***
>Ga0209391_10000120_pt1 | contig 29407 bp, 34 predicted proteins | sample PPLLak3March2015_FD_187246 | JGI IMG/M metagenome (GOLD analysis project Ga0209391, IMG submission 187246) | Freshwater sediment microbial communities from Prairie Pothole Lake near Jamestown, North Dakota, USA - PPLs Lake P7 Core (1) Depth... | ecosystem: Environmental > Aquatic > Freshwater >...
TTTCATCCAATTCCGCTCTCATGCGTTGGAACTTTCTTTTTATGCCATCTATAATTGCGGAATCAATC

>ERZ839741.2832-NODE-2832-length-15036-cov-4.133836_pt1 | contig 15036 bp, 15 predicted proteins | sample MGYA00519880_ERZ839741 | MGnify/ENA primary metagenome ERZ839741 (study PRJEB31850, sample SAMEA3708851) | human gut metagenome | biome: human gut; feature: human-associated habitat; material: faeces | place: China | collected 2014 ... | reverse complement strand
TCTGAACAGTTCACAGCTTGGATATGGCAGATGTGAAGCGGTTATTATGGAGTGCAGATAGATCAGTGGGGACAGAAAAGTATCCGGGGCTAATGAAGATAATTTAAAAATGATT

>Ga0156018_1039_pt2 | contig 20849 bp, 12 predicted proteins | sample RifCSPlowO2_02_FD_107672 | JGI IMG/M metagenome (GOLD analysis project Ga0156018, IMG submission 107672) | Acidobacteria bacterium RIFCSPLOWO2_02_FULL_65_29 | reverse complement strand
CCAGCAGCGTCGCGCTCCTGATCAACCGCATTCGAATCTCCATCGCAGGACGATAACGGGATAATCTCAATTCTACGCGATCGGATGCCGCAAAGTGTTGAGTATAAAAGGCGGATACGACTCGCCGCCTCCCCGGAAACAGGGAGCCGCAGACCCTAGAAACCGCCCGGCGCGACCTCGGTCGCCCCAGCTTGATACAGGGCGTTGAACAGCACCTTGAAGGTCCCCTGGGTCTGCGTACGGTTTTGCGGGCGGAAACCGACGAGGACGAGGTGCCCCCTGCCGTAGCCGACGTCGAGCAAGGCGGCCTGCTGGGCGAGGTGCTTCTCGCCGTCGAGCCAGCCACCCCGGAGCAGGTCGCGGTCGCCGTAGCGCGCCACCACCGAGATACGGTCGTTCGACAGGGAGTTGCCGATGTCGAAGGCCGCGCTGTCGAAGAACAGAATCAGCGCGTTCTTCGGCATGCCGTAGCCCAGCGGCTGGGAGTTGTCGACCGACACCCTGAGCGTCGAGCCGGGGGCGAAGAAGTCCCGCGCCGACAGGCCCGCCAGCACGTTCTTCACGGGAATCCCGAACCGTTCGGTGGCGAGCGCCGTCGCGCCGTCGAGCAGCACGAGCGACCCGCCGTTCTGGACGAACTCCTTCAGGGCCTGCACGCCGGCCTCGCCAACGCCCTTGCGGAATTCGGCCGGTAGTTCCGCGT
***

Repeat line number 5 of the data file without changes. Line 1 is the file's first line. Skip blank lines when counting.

>Ga0156018_1039_pt2 | contig 20849 bp, 12 predicted proteins | sample RifCSPlowO2_02_FD_107672 | JGI IMG/M metagenome (GOLD analysis project Ga0156018, IMG submission 107672) | Acidobacteria bacterium RIFCSPLOWO2_02_FULL_65_29 | reverse complement strand